HOUSTON — Aubrey McClendon, the natural gas wildcatter who was fired last year after assembling a shale portfolio that rivaled Exxon Mobil’s, is following an old script to build a new empire.
McClendon’s American Energy Partners has agreed to buy shale-drilling rights from West Virginia to Texas in three transactions for a total of $4.25 billion, the closely held Oklahoma City-based company said in dual statements Monday.
The combined purchase is the biggest so far in the 14 months since American Energy CEO McClendon, 54, was dismissed from Chesapeake Energy Corp. amid a shareholder revolt. His quarter-century tenure at Chesapeake included some of the most significant U.S. shale discoveries and helped vault the United States into the ranks of the world’s top gas and oil producers.
“The guy is very charismatic,” said Fadel Gheit, an analyst with Oppenheimer & Co. in New York who in a 2012 interview described McClendon as “the image” of Chesapeake. “He puts his money where his mouth is, and other people’s money as well.”
Since forming American Energy last year with financial backing from First Reserve Corp. and the son of retired Exxon CEO Lee Raymond, McClendon has followed the playbook he rode to success at Chesapeake, which he co-founded in 1989.
With corporate offices a few blocks from Chesapeake’s sprawling Oklahoma City campus, American Energy has raised about $10 billion for acquisitions and hired ex-lieutenants from Chesapeake and high-ranking executives from other shale explorers such as Devon Energy Corp.
Steven Lipin, an American Energy spokesman who works for Brunswick Group, didn’t immediately respond to a request for an interview with McClendon.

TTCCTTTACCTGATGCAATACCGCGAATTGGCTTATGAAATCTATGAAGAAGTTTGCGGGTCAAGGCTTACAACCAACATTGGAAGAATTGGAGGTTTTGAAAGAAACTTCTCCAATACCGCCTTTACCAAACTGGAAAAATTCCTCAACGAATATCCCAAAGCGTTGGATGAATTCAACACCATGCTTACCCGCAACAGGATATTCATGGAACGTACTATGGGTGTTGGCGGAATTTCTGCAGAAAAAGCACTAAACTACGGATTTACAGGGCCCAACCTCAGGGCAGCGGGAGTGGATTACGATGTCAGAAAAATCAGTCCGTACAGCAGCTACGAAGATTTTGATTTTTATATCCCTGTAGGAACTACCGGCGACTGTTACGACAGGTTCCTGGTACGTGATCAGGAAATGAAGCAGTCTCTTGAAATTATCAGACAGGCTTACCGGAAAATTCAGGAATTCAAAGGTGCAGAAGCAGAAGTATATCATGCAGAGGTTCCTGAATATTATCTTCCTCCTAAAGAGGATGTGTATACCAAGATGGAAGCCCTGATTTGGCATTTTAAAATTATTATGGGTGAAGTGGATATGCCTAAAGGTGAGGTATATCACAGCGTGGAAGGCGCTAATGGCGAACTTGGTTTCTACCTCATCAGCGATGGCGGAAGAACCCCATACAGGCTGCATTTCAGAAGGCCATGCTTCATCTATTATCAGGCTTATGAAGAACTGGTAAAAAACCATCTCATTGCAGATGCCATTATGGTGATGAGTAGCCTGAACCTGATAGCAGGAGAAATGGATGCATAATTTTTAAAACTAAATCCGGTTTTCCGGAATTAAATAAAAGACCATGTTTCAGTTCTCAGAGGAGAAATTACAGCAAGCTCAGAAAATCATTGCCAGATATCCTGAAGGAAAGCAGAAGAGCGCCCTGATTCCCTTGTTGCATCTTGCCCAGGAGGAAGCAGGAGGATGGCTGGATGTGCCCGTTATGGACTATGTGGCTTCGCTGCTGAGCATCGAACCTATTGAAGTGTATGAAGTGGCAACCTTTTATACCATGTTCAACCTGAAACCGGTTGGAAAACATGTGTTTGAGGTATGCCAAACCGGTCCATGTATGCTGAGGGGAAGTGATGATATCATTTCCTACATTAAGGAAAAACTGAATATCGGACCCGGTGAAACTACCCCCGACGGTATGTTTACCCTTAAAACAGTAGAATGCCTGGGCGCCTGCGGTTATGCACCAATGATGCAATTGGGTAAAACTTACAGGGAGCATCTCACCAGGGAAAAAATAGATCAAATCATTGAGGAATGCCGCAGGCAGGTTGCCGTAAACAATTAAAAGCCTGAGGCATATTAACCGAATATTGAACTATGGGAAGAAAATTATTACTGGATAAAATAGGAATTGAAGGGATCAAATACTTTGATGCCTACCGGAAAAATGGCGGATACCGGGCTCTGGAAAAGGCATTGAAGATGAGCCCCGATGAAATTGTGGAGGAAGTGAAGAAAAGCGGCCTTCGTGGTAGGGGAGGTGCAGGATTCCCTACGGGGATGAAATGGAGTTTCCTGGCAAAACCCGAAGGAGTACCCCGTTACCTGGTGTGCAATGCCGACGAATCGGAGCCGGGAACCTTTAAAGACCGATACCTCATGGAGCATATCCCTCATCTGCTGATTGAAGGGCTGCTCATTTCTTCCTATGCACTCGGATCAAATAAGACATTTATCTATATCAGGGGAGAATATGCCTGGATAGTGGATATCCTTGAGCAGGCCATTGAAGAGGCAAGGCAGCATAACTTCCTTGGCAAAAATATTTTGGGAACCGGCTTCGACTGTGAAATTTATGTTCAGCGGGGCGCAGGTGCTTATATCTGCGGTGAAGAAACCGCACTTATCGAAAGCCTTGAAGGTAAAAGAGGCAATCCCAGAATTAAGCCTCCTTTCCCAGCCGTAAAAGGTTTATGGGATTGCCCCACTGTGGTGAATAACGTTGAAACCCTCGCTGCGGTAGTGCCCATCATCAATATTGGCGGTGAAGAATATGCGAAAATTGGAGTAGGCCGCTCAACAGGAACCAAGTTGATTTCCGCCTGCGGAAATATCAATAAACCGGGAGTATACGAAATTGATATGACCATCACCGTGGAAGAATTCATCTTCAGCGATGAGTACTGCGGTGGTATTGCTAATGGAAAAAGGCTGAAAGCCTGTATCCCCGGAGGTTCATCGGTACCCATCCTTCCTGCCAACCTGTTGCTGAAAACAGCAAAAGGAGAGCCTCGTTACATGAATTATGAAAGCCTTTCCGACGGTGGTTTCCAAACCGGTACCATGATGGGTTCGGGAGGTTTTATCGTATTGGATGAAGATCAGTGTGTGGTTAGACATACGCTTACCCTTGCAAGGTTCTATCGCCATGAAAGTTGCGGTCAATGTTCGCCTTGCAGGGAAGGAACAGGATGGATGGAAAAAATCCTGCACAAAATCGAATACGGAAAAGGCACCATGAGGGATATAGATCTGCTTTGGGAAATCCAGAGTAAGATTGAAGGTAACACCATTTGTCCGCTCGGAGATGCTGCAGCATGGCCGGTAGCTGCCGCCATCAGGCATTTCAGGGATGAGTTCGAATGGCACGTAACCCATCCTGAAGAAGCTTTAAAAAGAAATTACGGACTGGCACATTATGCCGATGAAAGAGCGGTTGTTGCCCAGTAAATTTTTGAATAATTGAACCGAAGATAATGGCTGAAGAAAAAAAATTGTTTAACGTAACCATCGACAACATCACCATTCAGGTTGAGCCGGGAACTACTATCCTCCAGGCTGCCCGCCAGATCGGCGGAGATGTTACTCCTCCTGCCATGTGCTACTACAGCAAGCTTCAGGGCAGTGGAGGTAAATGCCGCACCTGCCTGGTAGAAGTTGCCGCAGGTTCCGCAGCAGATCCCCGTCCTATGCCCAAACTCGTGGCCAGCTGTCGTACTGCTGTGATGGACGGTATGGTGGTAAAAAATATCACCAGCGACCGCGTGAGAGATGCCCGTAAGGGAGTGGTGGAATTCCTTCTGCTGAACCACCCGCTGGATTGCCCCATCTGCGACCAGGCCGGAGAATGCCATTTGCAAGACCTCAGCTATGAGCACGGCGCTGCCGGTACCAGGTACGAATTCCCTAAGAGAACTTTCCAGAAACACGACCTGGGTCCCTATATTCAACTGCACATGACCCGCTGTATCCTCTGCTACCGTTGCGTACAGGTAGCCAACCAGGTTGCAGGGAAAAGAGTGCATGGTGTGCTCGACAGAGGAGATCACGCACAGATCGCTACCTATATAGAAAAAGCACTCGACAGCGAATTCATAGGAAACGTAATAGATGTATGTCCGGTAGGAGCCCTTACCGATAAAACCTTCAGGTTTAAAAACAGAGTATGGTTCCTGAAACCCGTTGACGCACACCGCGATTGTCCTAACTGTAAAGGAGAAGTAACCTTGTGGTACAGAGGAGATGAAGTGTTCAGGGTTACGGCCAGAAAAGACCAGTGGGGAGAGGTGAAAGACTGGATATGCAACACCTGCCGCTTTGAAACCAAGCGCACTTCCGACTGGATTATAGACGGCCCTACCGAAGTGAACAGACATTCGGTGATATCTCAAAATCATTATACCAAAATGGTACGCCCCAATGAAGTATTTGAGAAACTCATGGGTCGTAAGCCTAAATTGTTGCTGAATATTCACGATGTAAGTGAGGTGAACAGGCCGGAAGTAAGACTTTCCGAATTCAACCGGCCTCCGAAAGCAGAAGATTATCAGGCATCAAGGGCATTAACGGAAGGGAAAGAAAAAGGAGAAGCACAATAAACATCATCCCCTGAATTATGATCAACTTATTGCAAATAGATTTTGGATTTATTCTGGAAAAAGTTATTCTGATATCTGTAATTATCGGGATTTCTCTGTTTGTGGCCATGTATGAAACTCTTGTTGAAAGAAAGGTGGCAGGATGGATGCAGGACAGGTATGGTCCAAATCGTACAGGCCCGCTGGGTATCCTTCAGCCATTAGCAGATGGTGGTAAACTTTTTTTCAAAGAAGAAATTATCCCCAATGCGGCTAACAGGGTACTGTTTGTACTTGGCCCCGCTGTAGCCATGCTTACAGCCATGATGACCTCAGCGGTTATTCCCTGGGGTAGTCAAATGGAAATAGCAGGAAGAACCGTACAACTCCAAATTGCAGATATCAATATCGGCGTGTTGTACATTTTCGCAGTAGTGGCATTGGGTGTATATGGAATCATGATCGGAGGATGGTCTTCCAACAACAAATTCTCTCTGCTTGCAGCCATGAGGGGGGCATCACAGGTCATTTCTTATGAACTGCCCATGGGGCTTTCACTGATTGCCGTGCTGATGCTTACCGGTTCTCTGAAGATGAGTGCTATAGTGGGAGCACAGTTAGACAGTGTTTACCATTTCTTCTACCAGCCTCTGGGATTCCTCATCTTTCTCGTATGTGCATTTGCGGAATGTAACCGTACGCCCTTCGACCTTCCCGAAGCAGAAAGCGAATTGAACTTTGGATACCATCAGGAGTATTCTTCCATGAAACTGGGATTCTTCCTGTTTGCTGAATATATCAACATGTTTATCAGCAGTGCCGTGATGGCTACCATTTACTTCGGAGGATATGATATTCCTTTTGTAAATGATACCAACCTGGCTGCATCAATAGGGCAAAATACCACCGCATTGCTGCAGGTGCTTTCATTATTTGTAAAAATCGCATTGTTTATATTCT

McClendon has a long way to go before his new company approaches Chesapeake’s scale. American Energy has amassed or announced deals to acquire drilling rights on about 400,000 acres, equivalent to 3 percent of Chesapeake’s 12.79 million acres.
Before Monday, American Energy concentrated on the Utica Shale, a Ohio rock formation that Chesapeake was among the first to explore starting four years ago. McClendon, who in 2011 predicted the Utica would rival the prolific Eagle Ford Shale in south Texas, Monday added 27,000 acres to his holdings in the formation through deals with East Resources Inc. and an unidentified company.
American Energy also bought 48,000 acres of drilling rights in West Virginia from East and another firm. The Ohio and West Virginia transactions were valued at a combined $1.75 billion.
In the Permian, McClendon is targeting a formation that has been producing oil since the 1920s and is in the midst of a new drilling boom.
The western half of the formation, known as the Midland Basin, may hold as much as 75 billion barrels of untapped crude, according to Pioneer Natural Resources Inc., a resource larger than the national reserves of all but six of the world’s oil- producing countries.
A subsidiary of McClendon’s company, known as American Energy - Permian Basin, is acquiring about 63,000 acres in the formation from Enduring Resources for $2.5 billion, the company said. Denver-based Enduring is backed by EnCap Investments.